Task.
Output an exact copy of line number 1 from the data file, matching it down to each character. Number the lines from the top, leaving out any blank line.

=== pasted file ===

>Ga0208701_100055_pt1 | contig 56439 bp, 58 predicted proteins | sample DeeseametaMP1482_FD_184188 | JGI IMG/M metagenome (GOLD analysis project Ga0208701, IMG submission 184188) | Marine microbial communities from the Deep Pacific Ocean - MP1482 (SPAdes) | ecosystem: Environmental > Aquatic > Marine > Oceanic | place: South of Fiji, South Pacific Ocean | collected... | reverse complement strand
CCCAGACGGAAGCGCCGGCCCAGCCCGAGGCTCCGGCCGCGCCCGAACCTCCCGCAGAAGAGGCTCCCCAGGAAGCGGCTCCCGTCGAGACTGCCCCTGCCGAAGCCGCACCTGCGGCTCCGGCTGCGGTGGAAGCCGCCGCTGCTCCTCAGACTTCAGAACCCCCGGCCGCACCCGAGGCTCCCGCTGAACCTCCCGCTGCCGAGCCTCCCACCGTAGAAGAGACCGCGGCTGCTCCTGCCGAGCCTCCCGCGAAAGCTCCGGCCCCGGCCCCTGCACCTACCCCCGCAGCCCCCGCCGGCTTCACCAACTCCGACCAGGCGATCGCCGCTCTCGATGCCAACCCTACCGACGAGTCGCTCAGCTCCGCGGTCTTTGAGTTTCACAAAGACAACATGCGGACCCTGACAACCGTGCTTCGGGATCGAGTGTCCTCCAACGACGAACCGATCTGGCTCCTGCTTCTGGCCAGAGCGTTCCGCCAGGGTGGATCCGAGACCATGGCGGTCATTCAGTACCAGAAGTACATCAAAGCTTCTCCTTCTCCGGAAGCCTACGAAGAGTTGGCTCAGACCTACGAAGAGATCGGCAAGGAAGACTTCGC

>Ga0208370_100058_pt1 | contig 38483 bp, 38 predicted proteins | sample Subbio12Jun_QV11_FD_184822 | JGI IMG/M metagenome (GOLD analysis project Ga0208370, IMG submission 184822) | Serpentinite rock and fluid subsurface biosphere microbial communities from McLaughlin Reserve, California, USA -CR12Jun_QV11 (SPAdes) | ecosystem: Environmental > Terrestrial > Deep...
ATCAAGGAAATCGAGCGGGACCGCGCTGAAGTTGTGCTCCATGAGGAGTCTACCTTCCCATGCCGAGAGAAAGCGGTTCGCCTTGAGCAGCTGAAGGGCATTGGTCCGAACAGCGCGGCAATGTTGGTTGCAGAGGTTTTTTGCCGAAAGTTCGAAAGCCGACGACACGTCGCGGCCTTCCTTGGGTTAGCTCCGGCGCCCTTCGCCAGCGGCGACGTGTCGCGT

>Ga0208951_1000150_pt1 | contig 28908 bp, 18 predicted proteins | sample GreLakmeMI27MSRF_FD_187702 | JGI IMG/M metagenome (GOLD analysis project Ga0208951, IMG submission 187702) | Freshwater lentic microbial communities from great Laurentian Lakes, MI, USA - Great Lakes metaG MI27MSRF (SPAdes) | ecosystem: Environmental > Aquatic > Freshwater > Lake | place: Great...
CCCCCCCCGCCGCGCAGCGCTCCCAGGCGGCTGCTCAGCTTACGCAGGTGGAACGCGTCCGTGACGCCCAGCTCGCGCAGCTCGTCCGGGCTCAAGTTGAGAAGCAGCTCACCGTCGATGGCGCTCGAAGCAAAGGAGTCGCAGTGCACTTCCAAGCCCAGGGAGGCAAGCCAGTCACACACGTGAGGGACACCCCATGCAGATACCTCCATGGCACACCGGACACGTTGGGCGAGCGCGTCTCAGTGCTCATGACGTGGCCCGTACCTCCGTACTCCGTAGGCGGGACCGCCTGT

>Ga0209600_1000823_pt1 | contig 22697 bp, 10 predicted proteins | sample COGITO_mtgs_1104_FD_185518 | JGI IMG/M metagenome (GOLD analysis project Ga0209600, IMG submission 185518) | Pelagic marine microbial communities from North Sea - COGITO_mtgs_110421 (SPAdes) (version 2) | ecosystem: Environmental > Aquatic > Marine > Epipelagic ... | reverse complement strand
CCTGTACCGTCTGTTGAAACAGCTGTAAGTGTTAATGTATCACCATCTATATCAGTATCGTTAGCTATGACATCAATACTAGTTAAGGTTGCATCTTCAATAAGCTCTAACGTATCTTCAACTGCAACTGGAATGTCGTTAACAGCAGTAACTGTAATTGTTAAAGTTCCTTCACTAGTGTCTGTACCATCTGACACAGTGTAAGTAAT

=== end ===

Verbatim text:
>Ga0208701_100055_pt1 | contig 56439 bp, 58 predicted proteins | sample DeeseametaMP1482_FD_184188 | JGI IMG/M metagenome (GOLD analysis project Ga0208701, IMG submission 184188) | Marine microbial communities from the Deep Pacific Ocean - MP1482 (SPAdes) | ecosystem: Environmental > Aquatic > Marine > Oceanic | place: South of Fiji, South Pacific Ocean | collected... | reverse complement strand